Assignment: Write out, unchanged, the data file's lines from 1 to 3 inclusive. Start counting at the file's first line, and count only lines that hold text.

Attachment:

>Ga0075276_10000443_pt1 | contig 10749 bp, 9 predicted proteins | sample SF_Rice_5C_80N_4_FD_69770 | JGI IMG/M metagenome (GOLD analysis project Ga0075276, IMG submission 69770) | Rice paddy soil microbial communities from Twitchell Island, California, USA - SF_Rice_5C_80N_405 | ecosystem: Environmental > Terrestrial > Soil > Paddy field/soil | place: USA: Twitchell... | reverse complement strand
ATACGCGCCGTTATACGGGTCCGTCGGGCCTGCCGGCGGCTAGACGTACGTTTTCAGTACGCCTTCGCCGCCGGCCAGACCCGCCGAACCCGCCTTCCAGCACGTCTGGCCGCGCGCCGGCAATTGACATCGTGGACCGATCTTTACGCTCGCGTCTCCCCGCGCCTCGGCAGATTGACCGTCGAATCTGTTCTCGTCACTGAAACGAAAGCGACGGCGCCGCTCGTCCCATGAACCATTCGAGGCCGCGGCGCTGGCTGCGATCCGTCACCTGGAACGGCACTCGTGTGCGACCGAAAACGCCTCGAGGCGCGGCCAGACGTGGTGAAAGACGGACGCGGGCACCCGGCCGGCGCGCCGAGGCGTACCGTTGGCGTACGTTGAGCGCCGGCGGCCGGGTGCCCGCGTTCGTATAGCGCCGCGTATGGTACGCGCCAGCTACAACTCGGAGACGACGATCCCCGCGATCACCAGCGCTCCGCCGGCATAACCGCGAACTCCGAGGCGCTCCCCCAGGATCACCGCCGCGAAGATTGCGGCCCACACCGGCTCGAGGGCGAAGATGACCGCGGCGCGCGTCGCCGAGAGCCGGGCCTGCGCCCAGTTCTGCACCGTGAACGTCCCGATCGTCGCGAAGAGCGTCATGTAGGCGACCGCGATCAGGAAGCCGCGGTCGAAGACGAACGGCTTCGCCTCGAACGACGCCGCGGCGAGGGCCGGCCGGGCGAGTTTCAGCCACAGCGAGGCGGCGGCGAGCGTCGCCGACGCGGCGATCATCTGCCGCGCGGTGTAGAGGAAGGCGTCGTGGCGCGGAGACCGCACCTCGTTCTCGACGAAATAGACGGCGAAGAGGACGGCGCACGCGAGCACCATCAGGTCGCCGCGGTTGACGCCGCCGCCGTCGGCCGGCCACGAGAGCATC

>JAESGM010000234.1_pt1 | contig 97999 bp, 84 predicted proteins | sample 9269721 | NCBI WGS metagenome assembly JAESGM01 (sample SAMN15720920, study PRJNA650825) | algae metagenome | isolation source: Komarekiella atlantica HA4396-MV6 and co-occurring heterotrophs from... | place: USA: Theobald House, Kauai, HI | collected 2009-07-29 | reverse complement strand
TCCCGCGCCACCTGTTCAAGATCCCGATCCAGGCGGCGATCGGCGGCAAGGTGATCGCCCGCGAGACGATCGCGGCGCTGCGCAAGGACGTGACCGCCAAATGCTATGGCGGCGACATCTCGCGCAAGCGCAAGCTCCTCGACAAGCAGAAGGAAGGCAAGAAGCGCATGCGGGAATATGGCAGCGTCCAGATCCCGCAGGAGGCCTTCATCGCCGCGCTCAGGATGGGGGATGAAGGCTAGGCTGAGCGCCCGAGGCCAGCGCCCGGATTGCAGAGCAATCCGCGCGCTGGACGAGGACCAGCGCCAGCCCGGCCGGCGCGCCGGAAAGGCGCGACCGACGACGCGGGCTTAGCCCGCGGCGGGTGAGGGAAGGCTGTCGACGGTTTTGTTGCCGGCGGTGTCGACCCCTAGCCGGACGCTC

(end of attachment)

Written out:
>Ga0075276_10000443_pt1 | contig 10749 bp, 9 predicted proteins | sample SF_Rice_5C_80N_4_FD_69770 | JGI IMG/M metagenome (GOLD analysis project Ga0075276, IMG submission 69770) | Rice paddy soil microbial communities from Twitchell Island, California, USA - SF_Rice_5C_80N_405 | ecosystem: Environmental > Terrestrial > Soil > Paddy field/soil | place: USA: Twitchell... | reverse complement strand
ATACGCGCCGTTATACGGGTCCGTCGGGCCTGCCGGCGGCTAGACGTACGTTTTCAGTACGCCTTCGCCGCCGGCCAGACCCGCCGAACCCGCCTTCCAGCACGTCTGGCCGCGCGCCGGCAATTGACATCGTGGACCGATCTTTACGCTCGCGTCTCCCCGCGCCTCGGCAGATTGACCGTCGAATCTGTTCTCGTCACTGAAACGAAAGCGACGGCGCCGCTCGTCCCATGAACCATTCGAGGCCGCGGCGCTGGCTGCGATCCGTCACCTGGAACGGCACTCGTGTGCGACCGAAAACGCCTCGAGGCGCGGCCAGACGTGGTGAAAGACGGACGCGGGCACCCGGCCGGCGCGCCGAGGCGTACCGTTGGCGTACGTTGAGCGCCGGCGGCCGGGTGCCCGCGTTCGTATAGCGCCGCGTATGGTACGCGCCAGCTACAACTCGGAGACGACGATCCCCGCGATCACCAGCGCTCCGCCGGCATAACCGCGAACTCCGAGGCGCTCCCCCAGGATCACCGCCGCGAAGATTGCGGCCCACACCGGCTCGAGGGCGAAGATGACCGCGGCGCGCGTCGCCGAGAGCCGGGCCTGCGCCCAGTTCTGCACCGTGAACGTCCCGATCGTCGCGAAGAGCGTCATGTAGGCGACCGCGATCAGGAAGCCGCGGTCGAAGACGAACGGCTTCGCCTCGAACGACGCCGCGGCGAGGGCCGGCCGGGCGAGTTTCAGCCACAGCGAGGCGGCGGCGAGCGTCGCCGACGCGGCGATCATCTGCCGCGCGGTGTAGAGGAAGGCGTCGTGGCGCGGAGACCGCACCTCGTTCTCGACGAAATAGACGGCGAAGAGGACGGCGCACGCGAGCACCATCAGGTCGCCGCGGTTGACGCCGCCGCCGTCGGCCGGCCACGAGAGCATC

>JAESGM010000234.1_pt1 | contig 97999 bp, 84 predicted proteins | sample 9269721 | NCBI WGS metagenome assembly JAESGM01 (sample SAMN15720920, study PRJNA650825) | algae metagenome | isolation source: Komarekiella atlantica HA4396-MV6 and co-occurring heterotrophs from... | place: USA: Theobald House, Kauai, HI | collected 2009-07-29 | reverse complement strand